Writing a letter of intent (LOI) for your special needs child can help bring them family continuity and comfort after you are gone. As a parent, the most valuable asset your child has is you and your ability to care for them. You, like no other, fully understand the nuances of your child’s coping mechanisms and what can trigger adverse outcomes. A letter of intent is meant to convey these broad personality traits as well as practical details of your child’s life so that in your absence, another family member or caretaker can make sound decisions about your child’s forward care. Don’t think a letter of intent is something to write when you get older. Parents of all ages with special needs children should have a letter of intent, review it annually, and update its contents, if appropriate. Accidents and illnesses that may befall you are as prevalent a need to have a letter of intent as is your eventual death.
Though an LOI is not a legal document, it is one of the most important documents a parent can prepare for the future well-being of their special needs child. The letter plays a central role in your child’s special needs plan by putting your perspective on the details of their life. You can begin your letter by identifying the categories you want to address and then filling in details. There are templates of LOI available on the internet, and you might want to use one as a starting point for your letter if you feel overwhelmed and need some structure to begin.
The letter’s purpose is to guide a trustee, family member, or guardian tasked with the care of your dependent child. You will need to sort through feelings and expectations as well as noting people, places, and services that relate to your child. You may want to spend a week taking notes throughout your day as you interact with your child to think through some of the broader issues, documenting how you feel about your child and their future. The Special Needs Alliance has identified some excellent categories to include in your letter of intent. Each category can be found in the boldface type.
Outlining your family history is an excellent place to begin. When and where you were born and raised. If you are married, describe when and how you met. Include anecdotes about your grandparents, brothers and sisters, other relatives and special friends. Incorporate when and where your child was born and raised. List their siblings, and who was particularly special to them. Don’t overlook special family pets that may have a significant impact on your child. Recount fond memories, favorite times, and feelings about your child. Provide contact information for family members and friends. Follow the family history section with a general overview, summarizing your child’s life to the present and your thoughts and hopes about how you envision your child’s future.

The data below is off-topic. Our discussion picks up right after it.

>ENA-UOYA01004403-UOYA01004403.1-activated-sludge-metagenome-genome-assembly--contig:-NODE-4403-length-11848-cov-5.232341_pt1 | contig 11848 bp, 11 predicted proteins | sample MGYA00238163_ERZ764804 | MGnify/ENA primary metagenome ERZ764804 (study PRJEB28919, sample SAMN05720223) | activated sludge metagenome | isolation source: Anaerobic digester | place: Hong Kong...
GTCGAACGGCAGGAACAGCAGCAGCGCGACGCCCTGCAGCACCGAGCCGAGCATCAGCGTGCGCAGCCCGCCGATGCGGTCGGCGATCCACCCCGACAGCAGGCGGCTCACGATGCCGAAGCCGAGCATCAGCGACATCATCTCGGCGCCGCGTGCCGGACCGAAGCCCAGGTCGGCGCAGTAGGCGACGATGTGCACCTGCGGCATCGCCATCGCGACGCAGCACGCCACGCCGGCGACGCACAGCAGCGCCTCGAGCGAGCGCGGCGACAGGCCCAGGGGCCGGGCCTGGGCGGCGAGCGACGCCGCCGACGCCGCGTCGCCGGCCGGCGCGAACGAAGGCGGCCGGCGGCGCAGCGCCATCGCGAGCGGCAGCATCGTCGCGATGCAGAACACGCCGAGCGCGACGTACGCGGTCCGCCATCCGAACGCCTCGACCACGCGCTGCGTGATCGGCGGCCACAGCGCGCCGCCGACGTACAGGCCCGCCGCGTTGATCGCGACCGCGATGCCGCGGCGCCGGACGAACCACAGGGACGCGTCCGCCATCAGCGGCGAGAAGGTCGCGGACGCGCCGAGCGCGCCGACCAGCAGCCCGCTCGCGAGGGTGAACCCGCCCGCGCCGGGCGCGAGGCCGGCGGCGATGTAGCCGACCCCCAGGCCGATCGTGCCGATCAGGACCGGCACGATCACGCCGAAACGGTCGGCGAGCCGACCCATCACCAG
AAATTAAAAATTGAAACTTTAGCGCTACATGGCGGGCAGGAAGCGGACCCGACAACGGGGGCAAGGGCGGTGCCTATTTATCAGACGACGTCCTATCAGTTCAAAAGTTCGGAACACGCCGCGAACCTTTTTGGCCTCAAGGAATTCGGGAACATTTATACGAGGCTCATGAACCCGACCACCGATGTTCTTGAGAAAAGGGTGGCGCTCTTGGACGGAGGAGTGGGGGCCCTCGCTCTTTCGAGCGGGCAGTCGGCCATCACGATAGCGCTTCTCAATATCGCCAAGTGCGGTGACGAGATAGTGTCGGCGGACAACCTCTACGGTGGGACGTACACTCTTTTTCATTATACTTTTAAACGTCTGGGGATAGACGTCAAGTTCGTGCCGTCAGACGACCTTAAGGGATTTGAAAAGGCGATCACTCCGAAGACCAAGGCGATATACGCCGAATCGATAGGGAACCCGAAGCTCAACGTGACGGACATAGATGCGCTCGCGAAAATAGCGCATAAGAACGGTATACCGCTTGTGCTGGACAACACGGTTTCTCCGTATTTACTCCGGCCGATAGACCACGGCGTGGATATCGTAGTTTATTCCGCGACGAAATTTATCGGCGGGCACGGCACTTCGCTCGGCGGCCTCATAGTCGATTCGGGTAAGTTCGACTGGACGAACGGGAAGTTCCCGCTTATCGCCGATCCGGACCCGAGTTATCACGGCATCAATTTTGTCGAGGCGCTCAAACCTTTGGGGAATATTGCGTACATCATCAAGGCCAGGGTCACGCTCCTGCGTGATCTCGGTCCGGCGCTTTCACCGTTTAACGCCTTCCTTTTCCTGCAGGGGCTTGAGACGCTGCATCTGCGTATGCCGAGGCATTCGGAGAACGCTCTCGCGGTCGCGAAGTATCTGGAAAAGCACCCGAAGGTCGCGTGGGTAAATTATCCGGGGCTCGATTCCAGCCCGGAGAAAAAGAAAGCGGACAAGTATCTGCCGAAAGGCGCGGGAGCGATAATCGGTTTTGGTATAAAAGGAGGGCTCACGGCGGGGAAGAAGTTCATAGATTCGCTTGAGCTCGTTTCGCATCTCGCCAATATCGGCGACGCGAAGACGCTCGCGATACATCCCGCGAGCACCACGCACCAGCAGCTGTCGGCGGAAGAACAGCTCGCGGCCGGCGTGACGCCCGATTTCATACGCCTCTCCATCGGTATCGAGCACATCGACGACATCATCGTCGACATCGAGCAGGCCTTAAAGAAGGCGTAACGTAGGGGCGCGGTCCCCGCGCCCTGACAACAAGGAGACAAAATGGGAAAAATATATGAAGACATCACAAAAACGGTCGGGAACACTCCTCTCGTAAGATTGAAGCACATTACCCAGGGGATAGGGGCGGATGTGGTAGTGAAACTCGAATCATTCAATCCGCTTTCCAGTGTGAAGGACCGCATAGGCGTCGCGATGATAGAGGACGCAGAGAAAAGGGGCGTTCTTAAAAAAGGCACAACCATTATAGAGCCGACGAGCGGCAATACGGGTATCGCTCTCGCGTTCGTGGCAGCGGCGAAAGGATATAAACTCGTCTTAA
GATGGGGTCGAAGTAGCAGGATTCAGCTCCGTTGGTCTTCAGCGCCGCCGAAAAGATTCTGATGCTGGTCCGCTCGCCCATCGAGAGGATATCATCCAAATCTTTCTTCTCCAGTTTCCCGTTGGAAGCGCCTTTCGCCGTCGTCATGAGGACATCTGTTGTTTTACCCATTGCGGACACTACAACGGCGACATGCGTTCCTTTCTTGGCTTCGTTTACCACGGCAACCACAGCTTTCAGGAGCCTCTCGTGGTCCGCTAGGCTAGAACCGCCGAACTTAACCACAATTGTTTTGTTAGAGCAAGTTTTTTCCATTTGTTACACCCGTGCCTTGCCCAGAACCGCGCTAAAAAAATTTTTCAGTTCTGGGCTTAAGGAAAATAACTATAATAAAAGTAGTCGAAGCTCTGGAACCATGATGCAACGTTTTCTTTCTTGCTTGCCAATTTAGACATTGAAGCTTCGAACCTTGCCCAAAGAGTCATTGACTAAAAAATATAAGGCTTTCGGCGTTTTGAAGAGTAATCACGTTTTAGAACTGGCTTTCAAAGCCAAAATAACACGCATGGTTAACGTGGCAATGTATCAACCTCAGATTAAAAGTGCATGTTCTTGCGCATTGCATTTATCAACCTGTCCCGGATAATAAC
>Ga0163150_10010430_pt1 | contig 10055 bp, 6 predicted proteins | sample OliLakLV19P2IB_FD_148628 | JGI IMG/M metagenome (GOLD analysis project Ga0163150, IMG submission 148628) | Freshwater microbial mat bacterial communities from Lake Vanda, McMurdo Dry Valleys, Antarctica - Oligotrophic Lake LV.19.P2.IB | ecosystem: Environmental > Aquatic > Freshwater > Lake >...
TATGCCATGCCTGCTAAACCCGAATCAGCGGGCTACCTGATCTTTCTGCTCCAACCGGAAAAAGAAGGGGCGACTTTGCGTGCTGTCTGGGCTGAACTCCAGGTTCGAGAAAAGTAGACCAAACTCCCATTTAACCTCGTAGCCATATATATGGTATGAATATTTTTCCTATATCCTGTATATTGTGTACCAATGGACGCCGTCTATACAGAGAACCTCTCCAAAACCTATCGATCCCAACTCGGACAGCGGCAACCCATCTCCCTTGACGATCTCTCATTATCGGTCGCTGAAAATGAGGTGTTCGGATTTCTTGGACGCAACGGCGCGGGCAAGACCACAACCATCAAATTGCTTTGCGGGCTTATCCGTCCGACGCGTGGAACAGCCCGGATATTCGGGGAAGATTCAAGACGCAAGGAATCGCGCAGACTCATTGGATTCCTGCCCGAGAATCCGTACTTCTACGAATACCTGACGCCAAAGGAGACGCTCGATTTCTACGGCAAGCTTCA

Next, provide the details of your child’s daily schedule to give context to their caregiver. What are the best ways to communicate with your child and how to best manage their behaviors? Do they have hot button words that should be avoided? Who are your child’s teachers, aides, bus drivers, social service providers, or employers? Be as descriptive as possible about your child’s favorite activities and events and also include what your child doesn’t like. Some children love to rake leaves but get frustrated when tasked with folding the laundry, and these details are useful for future caregivers.
Does your child require assistance with personal care? What size clothing do they wear? What are their personality traits? Do they participate in social activities? What upsets your child? What situations are best to avoid? How do you want a guardian to discuss your death or incapacity? These are some of the questions you can answer in your letter of intent. You can detail your child’s food likes and dislikes, including any allergies they may have. Did you make your child a special birthday cake? What are your traditional family holiday menus? Compile recipes or describe any specific way food should be prepared or served. Remember that some foods can affect the medications that your child may take.